Yum Adding 7.3 Packages To 7.2 System

Home » CentOS » Yum Adding 7.3 Packages To 7.2 System
CentOS 4 Comments

My system is 7.2.1511.

When I run “yum update”, it wants to install about
900 packages total. Most are labeled just “el7”. A few “el7_1” and a lot are “el7_3” or 7.3. None are 7.2.

I’m not surprised when I see 50-100 packages needing an update. But 900? And none specific to the installed system?

My last update, of 4 packages, was Dec 31, 2016. I first noted the current behavior about 10 days later and have been trying to figure out why such an unusual report.

Any suggestions?


4 thoughts on - Yum Adding 7.3 Packages To 7.2 System

  • CentOS 7 is the release .. point releases (7.0.1406, 7.1.1503, 7.2.1511,
    7.3.1611), are ‘point in time’ snapshots of the CentOS 7 tree.

    CentOS has no mechanism to stay on 7.2.1511 when 7.3.1611 has been released. 7.3 and 7.2 are really just CentOS-7 with updates.

    The update you are seeing is the CentOS-7 tree after we finished releasing all the 7.3.1611 packages (and updates to 7.3.1611)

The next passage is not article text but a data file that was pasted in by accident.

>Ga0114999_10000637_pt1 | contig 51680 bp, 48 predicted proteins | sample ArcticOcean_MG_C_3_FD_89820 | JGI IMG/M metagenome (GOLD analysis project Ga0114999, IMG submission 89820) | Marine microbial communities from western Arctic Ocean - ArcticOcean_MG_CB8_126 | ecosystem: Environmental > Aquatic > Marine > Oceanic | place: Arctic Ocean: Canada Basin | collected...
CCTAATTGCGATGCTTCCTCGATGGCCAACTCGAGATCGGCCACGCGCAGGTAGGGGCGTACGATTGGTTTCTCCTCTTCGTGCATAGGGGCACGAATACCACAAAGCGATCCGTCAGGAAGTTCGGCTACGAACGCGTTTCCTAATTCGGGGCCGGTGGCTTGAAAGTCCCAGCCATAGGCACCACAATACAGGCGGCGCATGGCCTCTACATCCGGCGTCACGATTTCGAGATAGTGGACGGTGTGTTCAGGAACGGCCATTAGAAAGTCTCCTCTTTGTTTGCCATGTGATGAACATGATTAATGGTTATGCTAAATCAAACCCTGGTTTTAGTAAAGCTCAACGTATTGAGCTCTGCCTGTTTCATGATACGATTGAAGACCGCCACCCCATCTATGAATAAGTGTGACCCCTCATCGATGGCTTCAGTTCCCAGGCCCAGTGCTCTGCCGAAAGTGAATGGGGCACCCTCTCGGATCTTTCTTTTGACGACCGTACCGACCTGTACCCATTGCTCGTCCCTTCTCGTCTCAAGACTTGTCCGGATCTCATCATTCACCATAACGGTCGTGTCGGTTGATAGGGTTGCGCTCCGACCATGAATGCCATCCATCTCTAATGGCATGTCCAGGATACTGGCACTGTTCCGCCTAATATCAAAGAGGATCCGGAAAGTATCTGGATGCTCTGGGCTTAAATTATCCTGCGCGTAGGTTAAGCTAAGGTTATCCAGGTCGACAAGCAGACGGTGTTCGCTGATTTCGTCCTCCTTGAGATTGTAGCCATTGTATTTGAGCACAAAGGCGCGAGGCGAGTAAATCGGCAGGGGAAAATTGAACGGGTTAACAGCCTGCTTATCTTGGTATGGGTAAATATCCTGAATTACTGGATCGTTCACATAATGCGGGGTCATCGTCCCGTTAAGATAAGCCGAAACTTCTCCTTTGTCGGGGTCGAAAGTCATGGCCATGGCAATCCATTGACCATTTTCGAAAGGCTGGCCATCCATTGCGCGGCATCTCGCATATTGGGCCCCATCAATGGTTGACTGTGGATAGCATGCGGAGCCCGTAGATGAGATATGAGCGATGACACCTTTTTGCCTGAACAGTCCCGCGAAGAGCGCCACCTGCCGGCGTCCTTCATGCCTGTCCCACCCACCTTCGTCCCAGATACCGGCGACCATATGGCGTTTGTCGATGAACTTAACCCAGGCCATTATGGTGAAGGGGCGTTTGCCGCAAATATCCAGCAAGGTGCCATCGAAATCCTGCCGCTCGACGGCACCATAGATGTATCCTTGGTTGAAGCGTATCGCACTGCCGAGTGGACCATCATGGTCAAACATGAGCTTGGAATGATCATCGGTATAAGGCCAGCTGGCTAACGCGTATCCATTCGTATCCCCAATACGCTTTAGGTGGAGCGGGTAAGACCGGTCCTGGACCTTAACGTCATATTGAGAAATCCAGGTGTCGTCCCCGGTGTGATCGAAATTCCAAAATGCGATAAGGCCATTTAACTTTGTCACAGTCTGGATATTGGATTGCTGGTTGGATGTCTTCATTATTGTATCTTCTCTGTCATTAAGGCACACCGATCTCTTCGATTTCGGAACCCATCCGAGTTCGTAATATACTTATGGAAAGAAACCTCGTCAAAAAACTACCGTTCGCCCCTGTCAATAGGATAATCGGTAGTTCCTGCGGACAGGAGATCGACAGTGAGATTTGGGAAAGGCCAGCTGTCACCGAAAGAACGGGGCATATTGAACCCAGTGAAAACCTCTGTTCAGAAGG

• yum update of any CentOS 7 system updates it to the latest CentOS 7, whihc is currently 7.3. there’s no such thing as 7.2 updates once 7.3
    has come out. the files that say 7.1 haven’t been updated since 7.1, but are still applicable to the latest.

  • Thanks Johnny and John.

    And here I thought I had asked to upgrade to 7.2 a year ago.

    A 900 package update is a concern for a computer our home relies upon to be there daily. Thus my caution.


  • Hello Jon,

    Not exactly sure what you are referring to, but to elaborate on what the others said, only the latest point release is a supported release. This was 7.2.1511 (year 15, month 11) last year and it is 7.3.1612 now.

    I don’t think I’m exaggerating when I say millions of people use this release (and its upstream daddy) and do point upgrades without a hitch.

    If your relatives are in the habit of pulling power then it might be cautious to perform an fsck before starting the update. You might want to check if you have enough disk space available before proceeding, although if you don’t the update will just abort without any consequences (other than perhaps filling up your yum cache if you keep packages, i.e. if keepcache=1 in yum.conf). Other than that you shouldn’t expect any issues. Just run that update and feel your confidence grow ;-) .

    Regards, Leonard.